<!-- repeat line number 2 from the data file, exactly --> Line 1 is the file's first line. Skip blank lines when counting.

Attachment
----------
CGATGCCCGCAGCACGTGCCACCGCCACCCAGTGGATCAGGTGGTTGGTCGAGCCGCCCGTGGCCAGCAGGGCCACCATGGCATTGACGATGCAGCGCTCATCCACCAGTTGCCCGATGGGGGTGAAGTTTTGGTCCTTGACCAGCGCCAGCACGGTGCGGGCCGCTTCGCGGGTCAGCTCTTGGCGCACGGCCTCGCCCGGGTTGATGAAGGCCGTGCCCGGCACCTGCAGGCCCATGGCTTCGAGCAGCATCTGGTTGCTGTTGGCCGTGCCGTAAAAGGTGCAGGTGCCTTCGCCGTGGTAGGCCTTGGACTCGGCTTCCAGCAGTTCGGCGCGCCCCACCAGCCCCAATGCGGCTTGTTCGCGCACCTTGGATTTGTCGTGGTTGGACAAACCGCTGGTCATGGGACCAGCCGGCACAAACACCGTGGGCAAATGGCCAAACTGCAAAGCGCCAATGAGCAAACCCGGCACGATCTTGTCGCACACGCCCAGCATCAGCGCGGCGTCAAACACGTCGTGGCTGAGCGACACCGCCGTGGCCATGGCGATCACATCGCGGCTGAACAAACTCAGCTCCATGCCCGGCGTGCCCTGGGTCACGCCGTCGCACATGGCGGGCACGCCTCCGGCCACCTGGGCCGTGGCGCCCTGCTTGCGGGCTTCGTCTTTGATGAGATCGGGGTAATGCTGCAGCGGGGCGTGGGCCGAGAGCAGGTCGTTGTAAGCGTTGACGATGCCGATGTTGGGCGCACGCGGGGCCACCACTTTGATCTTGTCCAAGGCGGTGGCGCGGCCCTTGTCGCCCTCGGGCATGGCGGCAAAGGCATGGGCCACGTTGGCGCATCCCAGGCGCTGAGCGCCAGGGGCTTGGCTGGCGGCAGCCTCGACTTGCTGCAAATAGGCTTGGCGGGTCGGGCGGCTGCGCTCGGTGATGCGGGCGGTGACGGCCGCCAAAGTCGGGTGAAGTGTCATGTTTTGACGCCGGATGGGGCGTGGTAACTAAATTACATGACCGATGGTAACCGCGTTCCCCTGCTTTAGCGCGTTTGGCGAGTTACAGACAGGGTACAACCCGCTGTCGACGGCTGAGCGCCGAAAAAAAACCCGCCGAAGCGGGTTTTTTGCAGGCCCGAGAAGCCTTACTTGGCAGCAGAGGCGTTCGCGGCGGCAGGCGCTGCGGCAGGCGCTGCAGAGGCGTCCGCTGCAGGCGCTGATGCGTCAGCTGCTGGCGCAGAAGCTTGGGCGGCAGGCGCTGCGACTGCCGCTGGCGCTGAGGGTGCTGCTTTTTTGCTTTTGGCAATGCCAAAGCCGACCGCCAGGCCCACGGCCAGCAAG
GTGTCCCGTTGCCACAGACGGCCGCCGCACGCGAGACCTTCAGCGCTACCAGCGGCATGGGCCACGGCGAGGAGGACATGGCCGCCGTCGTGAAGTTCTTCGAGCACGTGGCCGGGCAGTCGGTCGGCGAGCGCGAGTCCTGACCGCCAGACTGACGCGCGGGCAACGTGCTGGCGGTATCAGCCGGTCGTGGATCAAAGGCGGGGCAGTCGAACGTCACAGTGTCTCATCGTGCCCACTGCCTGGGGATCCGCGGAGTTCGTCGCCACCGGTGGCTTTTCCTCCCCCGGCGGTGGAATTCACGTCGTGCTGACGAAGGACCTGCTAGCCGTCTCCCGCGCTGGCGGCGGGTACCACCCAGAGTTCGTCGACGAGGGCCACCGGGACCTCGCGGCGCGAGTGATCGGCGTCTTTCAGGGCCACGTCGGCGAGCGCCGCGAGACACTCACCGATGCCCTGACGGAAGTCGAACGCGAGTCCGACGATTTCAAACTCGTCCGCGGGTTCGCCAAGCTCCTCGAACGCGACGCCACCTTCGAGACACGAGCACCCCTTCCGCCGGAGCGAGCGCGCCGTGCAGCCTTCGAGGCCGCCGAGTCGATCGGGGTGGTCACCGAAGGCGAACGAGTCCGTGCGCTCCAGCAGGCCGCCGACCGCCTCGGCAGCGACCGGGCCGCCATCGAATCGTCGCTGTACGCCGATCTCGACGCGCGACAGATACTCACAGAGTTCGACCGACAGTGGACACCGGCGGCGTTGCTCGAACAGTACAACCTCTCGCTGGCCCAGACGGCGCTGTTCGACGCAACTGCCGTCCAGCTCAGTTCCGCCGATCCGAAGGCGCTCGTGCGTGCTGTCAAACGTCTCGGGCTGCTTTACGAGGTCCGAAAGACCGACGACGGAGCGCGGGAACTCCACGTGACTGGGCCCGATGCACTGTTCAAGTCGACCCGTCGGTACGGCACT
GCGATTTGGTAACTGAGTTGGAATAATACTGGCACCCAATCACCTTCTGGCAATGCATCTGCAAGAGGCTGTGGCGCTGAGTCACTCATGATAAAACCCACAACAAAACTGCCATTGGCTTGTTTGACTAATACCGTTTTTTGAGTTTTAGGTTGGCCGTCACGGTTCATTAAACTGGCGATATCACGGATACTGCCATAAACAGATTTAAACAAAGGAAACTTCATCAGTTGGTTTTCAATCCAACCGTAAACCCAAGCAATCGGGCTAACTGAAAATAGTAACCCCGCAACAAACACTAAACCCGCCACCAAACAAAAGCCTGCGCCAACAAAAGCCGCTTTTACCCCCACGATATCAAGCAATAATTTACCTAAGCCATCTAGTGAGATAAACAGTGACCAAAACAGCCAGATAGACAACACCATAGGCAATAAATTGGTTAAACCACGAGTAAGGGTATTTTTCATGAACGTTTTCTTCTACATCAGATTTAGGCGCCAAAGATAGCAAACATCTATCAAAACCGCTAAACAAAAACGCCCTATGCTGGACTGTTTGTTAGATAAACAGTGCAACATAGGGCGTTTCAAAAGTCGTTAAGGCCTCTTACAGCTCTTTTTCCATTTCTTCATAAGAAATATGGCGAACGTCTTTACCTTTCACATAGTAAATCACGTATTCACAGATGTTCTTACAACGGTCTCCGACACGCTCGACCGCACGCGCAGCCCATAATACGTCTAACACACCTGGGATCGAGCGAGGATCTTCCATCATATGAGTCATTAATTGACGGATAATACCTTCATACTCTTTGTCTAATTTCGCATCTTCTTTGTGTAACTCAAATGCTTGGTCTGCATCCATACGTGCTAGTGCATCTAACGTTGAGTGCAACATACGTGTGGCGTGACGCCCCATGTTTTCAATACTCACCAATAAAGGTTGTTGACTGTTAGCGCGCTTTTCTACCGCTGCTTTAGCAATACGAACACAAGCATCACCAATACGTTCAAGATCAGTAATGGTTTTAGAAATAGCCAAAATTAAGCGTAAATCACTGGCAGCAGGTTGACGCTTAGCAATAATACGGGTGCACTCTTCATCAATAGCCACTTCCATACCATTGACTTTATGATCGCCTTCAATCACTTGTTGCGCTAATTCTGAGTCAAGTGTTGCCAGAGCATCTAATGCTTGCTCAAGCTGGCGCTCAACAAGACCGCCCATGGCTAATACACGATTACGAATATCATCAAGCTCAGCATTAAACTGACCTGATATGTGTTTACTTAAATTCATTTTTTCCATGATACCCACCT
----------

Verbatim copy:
GTGTCCCGTTGCCACAGACGGCCGCCGCACGCGAGACCTTCAGCGCTACCAGCGGCATGGGCCACGGCGAGGAGGACATGGCCGCCGTCGTGAAGTTCTTCGAGCACGTGGCCGGGCAGTCGGTCGGCGAGCGCGAGTCCTGACCGCCAGACTGACGCGCGGGCAACGTGCTGGCGGTATCAGCCGGTCGTGGATCAAAGGCGGGGCAGTCGAACGTCACAGTGTCTCATCGTGCCCACTGCCTGGGGATCCGCGGAGTTCGTCGCCACCGGTGGCTTTTCCTCCCCCGGCGGTGGAATTCACGTCGTGCTGACGAAGGACCTGCTAGCCGTCTCCCGCGCTGGCGGCGGGTACCACCCAGAGTTCGTCGACGAGGGCCACCGGGACCTCGCGGCGCGAGTGATCGGCGTCTTTCAGGGCCACGTCGGCGAGCGCCGCGAGACACTCACCGATGCCCTGACGGAAGTCGAACGCGAGTCCGACGATTTCAAACTCGTCCGCGGGTTCGCCAAGCTCCTCGAACGCGACGCCACCTTCGAGACACGAGCACCCCTTCCGCCGGAGCGAGCGCGCCGTGCAGCCTTCGAGGCCGCCGAGTCGATCGGGGTGGTCACCGAAGGCGAACGAGTCCGTGCGCTCCAGCAGGCCGCCGACCGCCTCGGCAGCGACCGGGCCGCCATCGAATCGTCGCTGTACGCCGATCTCGACGCGCGACAGATACTCACAGAGTTCGACCGACAGTGGACACCGGCGGCGTTGCTCGAACAGTACAACCTCTCGCTGGCCCAGACGGCGCTGTTCGACGCAACTGCCGTCCAGCTCAGTTCCGCCGATCCGAAGGCGCTCGTGCGTGCTGTCAAACGTCTCGGGCTGCTTTACGAGGTCCGAAAGACCGACGACGGAGCGCGGGAACTCCACGTGACTGGGCCCGATGCACTGTTCAAGTCGACCCGTCGGTACGGCACT